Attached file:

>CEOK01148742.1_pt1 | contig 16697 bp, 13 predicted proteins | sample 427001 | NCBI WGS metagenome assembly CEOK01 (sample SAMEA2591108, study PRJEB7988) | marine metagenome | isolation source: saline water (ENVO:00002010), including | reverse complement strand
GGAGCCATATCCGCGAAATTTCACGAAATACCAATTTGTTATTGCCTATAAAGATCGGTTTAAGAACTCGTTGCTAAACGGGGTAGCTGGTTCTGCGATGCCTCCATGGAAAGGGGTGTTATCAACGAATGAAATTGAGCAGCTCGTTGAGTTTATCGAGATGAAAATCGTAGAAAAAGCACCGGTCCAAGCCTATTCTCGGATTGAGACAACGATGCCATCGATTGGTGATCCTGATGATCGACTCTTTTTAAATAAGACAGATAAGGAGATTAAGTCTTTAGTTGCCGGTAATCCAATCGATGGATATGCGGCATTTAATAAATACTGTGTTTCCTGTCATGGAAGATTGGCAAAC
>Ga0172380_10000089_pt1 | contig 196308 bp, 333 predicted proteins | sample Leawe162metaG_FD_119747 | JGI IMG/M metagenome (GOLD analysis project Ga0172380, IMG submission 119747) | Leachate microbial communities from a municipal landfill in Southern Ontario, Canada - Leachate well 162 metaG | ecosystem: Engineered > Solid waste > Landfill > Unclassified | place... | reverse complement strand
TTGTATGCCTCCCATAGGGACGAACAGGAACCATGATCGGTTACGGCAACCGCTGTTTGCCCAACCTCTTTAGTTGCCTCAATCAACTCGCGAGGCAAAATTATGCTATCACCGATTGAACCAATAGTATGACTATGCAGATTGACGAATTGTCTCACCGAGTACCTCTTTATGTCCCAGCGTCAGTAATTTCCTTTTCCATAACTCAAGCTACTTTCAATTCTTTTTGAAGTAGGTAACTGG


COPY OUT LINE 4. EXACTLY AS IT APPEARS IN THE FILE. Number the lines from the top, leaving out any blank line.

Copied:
TTGTATGCCTCCCATAGGGACGAACAGGAACCATGATCGGTTACGGCAACCGCTGTTTGCCCAACCTCTTTAGTTGCCTCAATCAACTCGCGAGGCAAAATTATGCTATCACCGATTGAACCAATAGTATGACTATGCAGATTGACGAATTGTCTCACCGAGTACCTCTTTATGTCCCAGCGTCAGTAATTTCCTTTTCCATAACTCAAGCTACTTTCAATTCTTTTTGAAGTAGGTAACTGG